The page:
We've detected that you're using an ad content blocking browser plug-in or feature. Ads provide a critical source of revenue to the continued operation of Silicon Investor.  We ask that you disable ad blocking while on Silicon Investor in the best interests of our community.  If you are not using an ad blocker but are still receiving this message, make sure your browser's tracking protection is set to the 'standard' level.
Strategies & Market Trends : Speculating in Takeover Targets
ULBI 10.94-1.9%Jul 19 4:30 PM EDT

 Public ReplyPrvt ReplyMark as Last ReadFilePrevious 10Next 10PreviousNext  
To: Glenn Petersen who wrote (3455)12/15/2013 11:22:48 AM
From: richardred1 Recommendation

Recommended By
Glenn Petersen

  Read Replies (1) of 7071
5 takeover failures revisited

Peter Hodson | 13/12/13 3:02 PM ET

AP Photo/The Canadian PressBlackBerry in late September received a friendly $9 per share cash bid from Fairfax Financial and partners, only to see the bid collapse 42 days later

There likely were a few disgruntled shareholders of Patheon Inc. (PTI/ TSX) in October 2009 when Lonza Group terminated its planned $710-million acquisition of the company. The proposed price? US$3.55 per share, a 25% premium on the $2.84 that Patheon was trading at the day before the deal fell through.

Having a takeover disappear is likely never much fun. But I recently had reason to wonder if those shareholders had held on. That’s because JLL Partners Inc. — which started the bidding process rolling in 2009 — on Nov. 19 offered to buy Patheon for US$9.32 per share in cash. Four years later, 163% more in value and the deal looks done.

Maybe having a takeover fail is not so bad. With that in mind, let’s look at five prior collapsed deals and see how the targets are fairing nowadays.

Roche Holding AG in January 2012 offered US$6-billion, or US$51 per share in cash, for Illumina, a maker of integrated systems for the large-scale analysis of genetic variations and biological functions.

Illumina was not happy about the bid, and fought back hard. Roche terminated the deal in April 2012. Looks like the company was right to fight back: Its shares are now just under US$100, almost double what Roche wanted to pay. At Wednesday’s high of US$102.67, they were more than double the old takeover price.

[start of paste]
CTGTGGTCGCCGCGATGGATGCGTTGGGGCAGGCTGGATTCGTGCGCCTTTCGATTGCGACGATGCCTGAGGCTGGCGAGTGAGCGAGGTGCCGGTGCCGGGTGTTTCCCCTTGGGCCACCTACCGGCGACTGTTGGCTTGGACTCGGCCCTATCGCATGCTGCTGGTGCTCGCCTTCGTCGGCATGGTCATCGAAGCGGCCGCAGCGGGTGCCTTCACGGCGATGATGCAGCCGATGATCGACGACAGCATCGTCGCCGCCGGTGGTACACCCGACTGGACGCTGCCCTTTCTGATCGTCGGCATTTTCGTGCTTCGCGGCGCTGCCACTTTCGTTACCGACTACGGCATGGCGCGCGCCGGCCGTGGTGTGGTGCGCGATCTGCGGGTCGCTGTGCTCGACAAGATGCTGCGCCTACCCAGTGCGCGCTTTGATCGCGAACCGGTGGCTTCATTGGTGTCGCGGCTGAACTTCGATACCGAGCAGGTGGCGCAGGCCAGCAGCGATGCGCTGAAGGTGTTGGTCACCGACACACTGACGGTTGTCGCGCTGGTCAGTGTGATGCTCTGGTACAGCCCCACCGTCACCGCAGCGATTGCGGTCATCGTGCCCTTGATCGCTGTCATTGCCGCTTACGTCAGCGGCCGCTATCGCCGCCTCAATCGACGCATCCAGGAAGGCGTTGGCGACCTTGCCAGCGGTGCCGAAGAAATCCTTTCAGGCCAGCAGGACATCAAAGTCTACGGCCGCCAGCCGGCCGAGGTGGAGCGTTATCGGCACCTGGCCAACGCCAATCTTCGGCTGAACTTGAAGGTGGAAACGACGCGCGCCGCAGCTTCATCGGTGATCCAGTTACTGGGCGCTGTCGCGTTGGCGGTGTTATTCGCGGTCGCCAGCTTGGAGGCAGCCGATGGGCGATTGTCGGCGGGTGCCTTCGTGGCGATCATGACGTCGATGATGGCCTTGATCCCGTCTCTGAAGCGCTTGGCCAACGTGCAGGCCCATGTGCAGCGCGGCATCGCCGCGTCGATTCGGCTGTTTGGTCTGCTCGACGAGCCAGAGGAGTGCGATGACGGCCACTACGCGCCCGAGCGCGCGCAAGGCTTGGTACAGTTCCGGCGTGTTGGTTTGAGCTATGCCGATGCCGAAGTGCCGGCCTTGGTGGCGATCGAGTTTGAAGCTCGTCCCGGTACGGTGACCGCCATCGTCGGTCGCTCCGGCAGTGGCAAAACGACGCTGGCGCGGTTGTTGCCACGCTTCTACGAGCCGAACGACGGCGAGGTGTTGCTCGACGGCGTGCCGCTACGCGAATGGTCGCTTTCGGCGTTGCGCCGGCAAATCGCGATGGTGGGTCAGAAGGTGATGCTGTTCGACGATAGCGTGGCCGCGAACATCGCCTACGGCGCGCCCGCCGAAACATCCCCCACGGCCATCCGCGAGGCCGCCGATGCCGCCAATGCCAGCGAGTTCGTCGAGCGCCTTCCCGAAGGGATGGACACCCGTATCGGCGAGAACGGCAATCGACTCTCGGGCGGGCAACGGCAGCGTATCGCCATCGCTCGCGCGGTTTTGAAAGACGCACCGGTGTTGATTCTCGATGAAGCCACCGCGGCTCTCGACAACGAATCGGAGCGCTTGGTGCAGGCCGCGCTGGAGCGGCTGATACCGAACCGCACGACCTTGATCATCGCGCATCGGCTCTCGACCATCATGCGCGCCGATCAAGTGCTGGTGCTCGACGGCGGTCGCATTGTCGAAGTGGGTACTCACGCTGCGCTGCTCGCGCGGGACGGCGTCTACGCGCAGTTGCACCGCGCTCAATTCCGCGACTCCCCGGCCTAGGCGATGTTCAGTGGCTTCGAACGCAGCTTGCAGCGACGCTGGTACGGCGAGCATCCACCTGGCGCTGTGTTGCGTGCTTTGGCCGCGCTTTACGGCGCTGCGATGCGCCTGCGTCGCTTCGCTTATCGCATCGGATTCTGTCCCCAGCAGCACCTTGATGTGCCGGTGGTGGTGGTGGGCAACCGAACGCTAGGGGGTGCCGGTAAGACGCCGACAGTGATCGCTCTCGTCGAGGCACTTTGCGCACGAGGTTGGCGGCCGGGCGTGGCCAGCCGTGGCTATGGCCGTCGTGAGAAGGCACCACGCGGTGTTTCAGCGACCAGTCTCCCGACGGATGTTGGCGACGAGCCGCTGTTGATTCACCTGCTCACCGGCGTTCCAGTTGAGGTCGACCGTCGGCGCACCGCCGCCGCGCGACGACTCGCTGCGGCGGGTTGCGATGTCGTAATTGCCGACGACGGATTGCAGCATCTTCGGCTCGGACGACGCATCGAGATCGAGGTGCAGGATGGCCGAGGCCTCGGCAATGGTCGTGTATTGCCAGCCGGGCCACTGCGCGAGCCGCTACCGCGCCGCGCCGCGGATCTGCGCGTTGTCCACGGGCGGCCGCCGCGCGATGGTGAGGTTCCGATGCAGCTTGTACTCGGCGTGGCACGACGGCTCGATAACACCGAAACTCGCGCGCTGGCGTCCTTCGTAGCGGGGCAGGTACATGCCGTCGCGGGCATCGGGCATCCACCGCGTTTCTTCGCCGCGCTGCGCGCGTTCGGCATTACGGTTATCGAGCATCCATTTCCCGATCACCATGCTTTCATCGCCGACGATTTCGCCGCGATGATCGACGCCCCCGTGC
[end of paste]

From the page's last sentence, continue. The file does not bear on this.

Badger Daylighting Inc. (BAD/TSX)

Clean Harbours Inc. in April 2011 offered to buy Badger for $20.50 per share in cash. It was a friendly deal approved by Badger, but shareholders fought back and voted down the deal.

Today, it sure looks like Clean Harbours would have paid a bargain price. Badger this week traded at $84 per share, more than four times the proposed takeover price less than three years later. Badger, in the hydrovac industry, is up 169% this year on strong growth in its revenue and earnings.

Mart Resources Inc. (MMT/TSX-V)

Westoil Ltd. in August 2009 announced the $79-million acquisition of Mart in a cash bid of 14¢ per share. The deal fell apart 74 days later.

Today, Mart, an oil producer in Nigeria, sports a $458-million market cap and a $1.29 per share price. Interestingly, Mart’s annual dividend of 20¢ per share now exceeds the proposed takeover price of four years ago.

Yahoo Inc. (YHOO/Nasdaq)

In our most-famous example, Microsoft Corp. in February 2008 bid US$31 per share in cash and stock for Yahoo, a potential US$41-billion takeover. The deal was terminated after three months of wrangling. Microsoft in 2011 was widely rumoured to be back at the negotiating table for Yahoo, only this time at US$16.60 per share, reflecting lower prices after the financial crisis.

Today, though, is a different story: Yahoo shares — now trading near US$40 — are up more than 100% in the past year, and earnings growth is looking better. Instead of selling out, Yahoo has instead bought back lots of its own stock, including US$5.3-billion worth of shares since January 2012.

BlackBerry Ltd. (BB/TSX)

Alas, sometimes a failed bid means a lower price. Blackberry in late September received a friendly $9 per share cash bid from Fairfax Financial Holdings Ltd. and partners, only to see the bid collapse 42 days later.

Blackberry shares are now trading near their 15-year low in the low $6 range. Maybe, if shareholders are lucky, Blackberry shares years from now will be higher than the prior $9 bid.

Overall, however, the next time one of your companies receives a takeover bid, maybe you should pause first before jumping up and down with joy. You might — just might — be better off with no deal at all.
Report TOU ViolationShare This Post
 Public ReplyPrvt ReplyMark as Last ReadFilePrevious 10Next 10PreviousNext